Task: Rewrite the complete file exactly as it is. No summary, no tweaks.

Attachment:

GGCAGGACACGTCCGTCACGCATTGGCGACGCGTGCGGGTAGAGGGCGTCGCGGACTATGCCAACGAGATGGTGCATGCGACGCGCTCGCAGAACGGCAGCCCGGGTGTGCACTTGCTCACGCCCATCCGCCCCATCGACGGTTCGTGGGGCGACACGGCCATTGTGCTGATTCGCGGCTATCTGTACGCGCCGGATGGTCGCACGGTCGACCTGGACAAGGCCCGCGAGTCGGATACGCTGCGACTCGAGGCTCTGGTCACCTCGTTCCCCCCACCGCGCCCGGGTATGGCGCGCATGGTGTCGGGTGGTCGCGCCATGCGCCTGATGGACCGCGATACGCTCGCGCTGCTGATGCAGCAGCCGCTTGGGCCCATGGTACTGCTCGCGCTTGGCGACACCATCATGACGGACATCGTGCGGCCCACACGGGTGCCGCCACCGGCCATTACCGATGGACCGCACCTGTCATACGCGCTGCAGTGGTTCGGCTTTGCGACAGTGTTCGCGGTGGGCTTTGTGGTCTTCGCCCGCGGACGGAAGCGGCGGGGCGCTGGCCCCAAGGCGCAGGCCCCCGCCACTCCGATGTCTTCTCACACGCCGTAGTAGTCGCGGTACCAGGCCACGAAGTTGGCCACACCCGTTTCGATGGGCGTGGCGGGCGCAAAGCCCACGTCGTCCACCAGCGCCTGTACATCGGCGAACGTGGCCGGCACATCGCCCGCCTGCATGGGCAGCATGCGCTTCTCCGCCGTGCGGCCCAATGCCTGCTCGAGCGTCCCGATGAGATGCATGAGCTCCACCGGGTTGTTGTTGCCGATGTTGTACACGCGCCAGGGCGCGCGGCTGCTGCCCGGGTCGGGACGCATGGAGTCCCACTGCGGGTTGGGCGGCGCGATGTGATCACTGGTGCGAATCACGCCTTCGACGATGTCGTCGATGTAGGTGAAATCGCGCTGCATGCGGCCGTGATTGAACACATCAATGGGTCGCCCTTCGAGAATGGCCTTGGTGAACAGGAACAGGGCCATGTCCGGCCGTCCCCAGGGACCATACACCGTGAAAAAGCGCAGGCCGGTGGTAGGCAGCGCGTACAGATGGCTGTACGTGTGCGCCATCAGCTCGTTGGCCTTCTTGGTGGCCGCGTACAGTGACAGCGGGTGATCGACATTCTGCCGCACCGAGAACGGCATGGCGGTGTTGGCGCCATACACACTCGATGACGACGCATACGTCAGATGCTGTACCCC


GGCAGGACACGTCCGTCACGCATTGGCGACGCGTGCGGGTAGAGGGCGTCGCGGACTATGCCAACGAGATGGTGCATGCGACGCGCTCGCAGAACGGCAGCCCGGGTGTGCACTTGCTCACGCCCATCCGCCCCATCGACGGTTCGTGGGGCGACACGGCCATTGTGCTGATTCGCGGCTATCTGTACGCGCCGGATGGTCGCACGGTCGACCTGGACAAGGCCCGCGAGTCGGATACGCTGCGACTCGAGGCTCTGGTCACCTCGTTCCCCCCACCGCGCCCGGGTATGGCGCGCATGGTGTCGGGTGGTCGCGCCATGCGCCTGATGGACCGCGATACGCTCGCGCTGCTGATGCAGCAGCCGCTTGGGCCCATGGTACTGCTCGCGCTTGGCGACACCATCATGACGGACATCGTGCGGCCCACACGGGTGCCGCCACCGGCCATTACCGATGGACCGCACCTGTCATACGCGCTGCAGTGGTTCGGCTTTGCGACAGTGTTCGCGGTGGGCTTTGTGGTCTTCGCCCGCGGACGGAAGCGGCGGGGCGCTGGCCCCAAGGCGCAGGCCCCCGCCACTCCGATGTCTTCTCACACGCCGTAGTAGTCGCGGTACCAGGCCACGAAGTTGGCCACACCCGTTTCGATGGGCGTGGCGGGCGCAAAGCCCACGTCGTCCACCAGCGCCTGTACATCGGCGAACGTGGCCGGCACATCGCCCGCCTGCATGGGCAGCATGCGCTTCTCCGCCGTGCGGCCCAATGCCTGCTCGAGCGTCCCGATGAGATGCATGAGCTCCACCGGGTTGTTGTTGCCGATGTTGTACACGCGCCAGGGCGCGCGGCTGCTGCCCGGGTCGGGACGCATGGAGTCCCACTGCGGGTTGGGCGGCGCGATGTGATCACTGGTGCGAATCACGCCTTCGACGATGTCGTCGATGTAGGTGAAATCGCGCTGCATGCGGCCGTGATTGAACACATCAATGGGTCGCCCTTCGAGAATGGCCTTGGTGAACAGGAACAGGGCCATGTCCGGCCGTCCCCAGGGACCATACACCGTGAAAAAGCGCAGGCCGGTGGTAGGCAGCGCGTACAGATGGCTGTACGTGTGCGCCATCAGCTCGTTGGCCTTCTTGGTGGCCGCGTACAGTGACAGCGGGTGATCGACATTCTGCCGCACCGAGAACGGCATGGCGGTGTTGGCGCCATACACACTCGATGACGACGCATACGTCAGATGCTGTACCCC